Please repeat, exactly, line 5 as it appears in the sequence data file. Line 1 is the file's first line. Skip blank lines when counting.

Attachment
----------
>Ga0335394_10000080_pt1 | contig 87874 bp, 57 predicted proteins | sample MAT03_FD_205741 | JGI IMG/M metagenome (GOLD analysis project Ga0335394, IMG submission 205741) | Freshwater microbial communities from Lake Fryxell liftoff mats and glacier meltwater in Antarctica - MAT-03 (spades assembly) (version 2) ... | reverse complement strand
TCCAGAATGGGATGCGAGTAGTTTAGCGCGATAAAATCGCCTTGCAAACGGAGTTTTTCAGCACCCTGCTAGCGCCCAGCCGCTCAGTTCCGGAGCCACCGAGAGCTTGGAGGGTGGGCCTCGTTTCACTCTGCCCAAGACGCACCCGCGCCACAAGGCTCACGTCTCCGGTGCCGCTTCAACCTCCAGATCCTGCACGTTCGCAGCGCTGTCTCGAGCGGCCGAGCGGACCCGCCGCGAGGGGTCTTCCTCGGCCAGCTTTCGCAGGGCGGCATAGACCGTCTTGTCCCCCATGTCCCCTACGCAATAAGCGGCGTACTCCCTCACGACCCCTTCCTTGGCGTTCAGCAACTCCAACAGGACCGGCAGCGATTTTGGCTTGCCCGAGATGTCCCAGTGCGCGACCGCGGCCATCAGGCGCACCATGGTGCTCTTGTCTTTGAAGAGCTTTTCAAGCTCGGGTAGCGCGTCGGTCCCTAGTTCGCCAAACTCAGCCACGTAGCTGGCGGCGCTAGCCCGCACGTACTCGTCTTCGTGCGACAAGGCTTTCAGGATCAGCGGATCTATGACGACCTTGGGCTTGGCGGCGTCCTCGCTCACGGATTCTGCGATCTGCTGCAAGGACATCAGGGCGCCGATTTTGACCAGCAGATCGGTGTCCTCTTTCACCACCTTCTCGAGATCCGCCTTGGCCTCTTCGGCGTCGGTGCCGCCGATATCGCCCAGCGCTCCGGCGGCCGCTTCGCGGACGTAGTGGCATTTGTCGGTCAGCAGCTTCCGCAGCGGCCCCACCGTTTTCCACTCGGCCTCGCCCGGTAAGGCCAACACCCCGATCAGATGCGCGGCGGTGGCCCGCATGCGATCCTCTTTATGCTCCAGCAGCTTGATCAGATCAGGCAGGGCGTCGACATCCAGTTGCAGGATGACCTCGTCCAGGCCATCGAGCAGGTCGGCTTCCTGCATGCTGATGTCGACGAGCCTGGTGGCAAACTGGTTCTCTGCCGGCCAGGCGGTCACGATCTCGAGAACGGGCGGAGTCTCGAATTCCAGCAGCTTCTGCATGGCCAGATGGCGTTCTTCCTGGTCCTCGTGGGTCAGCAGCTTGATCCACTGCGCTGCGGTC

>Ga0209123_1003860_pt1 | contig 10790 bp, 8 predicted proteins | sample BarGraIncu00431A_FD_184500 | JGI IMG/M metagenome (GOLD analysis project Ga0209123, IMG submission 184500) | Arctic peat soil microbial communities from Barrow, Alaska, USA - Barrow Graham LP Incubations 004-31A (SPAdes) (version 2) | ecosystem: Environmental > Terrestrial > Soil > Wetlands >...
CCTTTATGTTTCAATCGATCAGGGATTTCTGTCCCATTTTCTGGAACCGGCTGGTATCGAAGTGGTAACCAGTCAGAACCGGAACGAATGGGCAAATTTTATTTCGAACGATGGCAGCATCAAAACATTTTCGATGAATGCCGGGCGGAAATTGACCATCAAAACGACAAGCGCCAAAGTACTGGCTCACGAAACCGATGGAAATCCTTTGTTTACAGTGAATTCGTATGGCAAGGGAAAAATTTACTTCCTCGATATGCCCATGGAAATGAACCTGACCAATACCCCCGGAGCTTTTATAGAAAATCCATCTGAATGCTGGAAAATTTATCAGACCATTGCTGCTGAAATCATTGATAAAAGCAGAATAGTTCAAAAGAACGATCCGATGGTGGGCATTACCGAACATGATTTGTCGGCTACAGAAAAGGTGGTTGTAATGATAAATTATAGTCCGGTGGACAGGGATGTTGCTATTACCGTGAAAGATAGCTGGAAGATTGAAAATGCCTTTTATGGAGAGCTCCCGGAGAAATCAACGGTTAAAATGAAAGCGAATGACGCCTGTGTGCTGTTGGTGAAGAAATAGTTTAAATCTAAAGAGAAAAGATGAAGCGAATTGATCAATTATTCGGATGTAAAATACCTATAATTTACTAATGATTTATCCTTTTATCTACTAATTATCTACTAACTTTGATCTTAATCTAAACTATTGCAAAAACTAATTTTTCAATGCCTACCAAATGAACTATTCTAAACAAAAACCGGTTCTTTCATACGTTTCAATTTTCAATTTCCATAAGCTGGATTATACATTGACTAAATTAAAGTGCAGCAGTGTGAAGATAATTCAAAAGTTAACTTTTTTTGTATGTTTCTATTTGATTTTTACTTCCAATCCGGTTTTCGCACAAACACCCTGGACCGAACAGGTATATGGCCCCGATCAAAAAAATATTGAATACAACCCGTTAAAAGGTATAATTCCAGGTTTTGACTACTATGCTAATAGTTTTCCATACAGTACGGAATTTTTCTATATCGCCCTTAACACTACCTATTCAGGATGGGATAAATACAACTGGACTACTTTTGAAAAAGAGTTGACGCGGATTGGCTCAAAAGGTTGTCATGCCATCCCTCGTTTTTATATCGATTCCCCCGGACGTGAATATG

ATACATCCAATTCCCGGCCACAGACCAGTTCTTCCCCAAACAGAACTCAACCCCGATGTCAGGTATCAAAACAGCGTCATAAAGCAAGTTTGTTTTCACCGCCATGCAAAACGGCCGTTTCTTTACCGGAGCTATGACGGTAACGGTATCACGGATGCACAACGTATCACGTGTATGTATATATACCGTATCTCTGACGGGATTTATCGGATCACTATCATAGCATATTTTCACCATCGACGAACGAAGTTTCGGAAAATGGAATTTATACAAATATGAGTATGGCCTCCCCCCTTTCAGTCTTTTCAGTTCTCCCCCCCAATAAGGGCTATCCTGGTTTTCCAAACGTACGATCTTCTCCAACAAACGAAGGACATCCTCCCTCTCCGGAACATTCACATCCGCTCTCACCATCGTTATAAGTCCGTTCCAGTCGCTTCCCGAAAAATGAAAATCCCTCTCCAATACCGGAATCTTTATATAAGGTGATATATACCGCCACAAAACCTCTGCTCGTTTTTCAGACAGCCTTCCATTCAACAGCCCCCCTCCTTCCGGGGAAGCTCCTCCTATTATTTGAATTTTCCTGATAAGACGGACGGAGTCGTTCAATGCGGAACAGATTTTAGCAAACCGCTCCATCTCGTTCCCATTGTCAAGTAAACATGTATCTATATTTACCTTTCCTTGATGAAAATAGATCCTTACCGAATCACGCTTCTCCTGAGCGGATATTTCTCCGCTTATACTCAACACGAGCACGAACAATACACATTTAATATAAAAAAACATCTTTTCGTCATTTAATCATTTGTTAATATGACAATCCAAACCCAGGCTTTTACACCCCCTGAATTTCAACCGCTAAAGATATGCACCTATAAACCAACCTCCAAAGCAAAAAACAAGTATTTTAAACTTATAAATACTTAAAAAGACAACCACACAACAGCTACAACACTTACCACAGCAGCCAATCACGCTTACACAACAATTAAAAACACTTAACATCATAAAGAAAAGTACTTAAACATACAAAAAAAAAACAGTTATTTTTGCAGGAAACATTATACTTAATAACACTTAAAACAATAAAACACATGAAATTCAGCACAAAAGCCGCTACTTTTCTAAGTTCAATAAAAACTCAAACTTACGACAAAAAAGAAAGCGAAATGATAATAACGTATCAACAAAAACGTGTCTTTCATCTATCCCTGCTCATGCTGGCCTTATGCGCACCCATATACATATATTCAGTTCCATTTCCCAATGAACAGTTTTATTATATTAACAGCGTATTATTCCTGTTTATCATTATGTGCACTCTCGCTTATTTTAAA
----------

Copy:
ATACATCCAATTCCCGGCCACAGACCAGTTCTTCCCCAAACAGAACTCAACCCCGATGTCAGGTATCAAAACAGCGTCATAAAGCAAGTTTGTTTTCACCGCCATGCAAAACGGCCGTTTCTTTACCGGAGCTATGACGGTAACGGTATCACGGATGCACAACGTATCACGTGTATGTATATATACCGTATCTCTGACGGGATTTATCGGATCACTATCATAGCATATTTTCACCATCGACGAACGAAGTTTCGGAAAATGGAATTTATACAAATATGAGTATGGCCTCCCCCCTTTCAGTCTTTTCAGTTCTCCCCCCCAATAAGGGCTATCCTGGTTTTCCAAACGTACGATCTTCTCCAACAAACGAAGGACATCCTCCCTCTCCGGAACATTCACATCCGCTCTCACCATCGTTATAAGTCCGTTCCAGTCGCTTCCCGAAAAATGAAAATCCCTCTCCAATACCGGAATCTTTATATAAGGTGATATATACCGCCACAAAACCTCTGCTCGTTTTTCAGACAGCCTTCCATTCAACAGCCCCCCTCCTTCCGGGGAAGCTCCTCCTATTATTTGAATTTTCCTGATAAGACGGACGGAGTCGTTCAATGCGGAACAGATTTTAGCAAACCGCTCCATCTCGTTCCCATTGTCAAGTAAACATGTATCTATATTTACCTTTCCTTGATGAAAATAGATCCTTACCGAATCACGCTTCTCCTGAGCGGATATTTCTCCGCTTATACTCAACACGAGCACGAACAATACACATTTAATATAAAAAAACATCTTTTCGTCATTTAATCATTTGTTAATATGACAATCCAAACCCAGGCTTTTACACCCCCTGAATTTCAACCGCTAAAGATATGCACCTATAAACCAACCTCCAAAGCAAAAAACAAGTATTTTAAACTTATAAATACTTAAAAAGACAACCACACAACAGCTACAACACTTACCACAGCAGCCAATCACGCTTACACAACAATTAAAAACACTTAACATCATAAAGAAAAGTACTTAAACATACAAAAAAAAAACAGTTATTTTTGCAGGAAACATTATACTTAATAACACTTAAAACAATAAAACACATGAAATTCAGCACAAAAGCCGCTACTTTTCTAAGTTCAATAAAAACTCAAACTTACGACAAAAAAGAAAGCGAAATGATAATAACGTATCAACAAAAACGTGTCTTTCATCTATCCCTGCTCATGCTGGCCTTATGCGCACCCATATACATATATTCAGTTCCATTTCCCAATGAACAGTTTTATTATATTAACAGCGTATTATTCCTGTTTATCATTATGTGCACTCTCGCTTATTTTAAA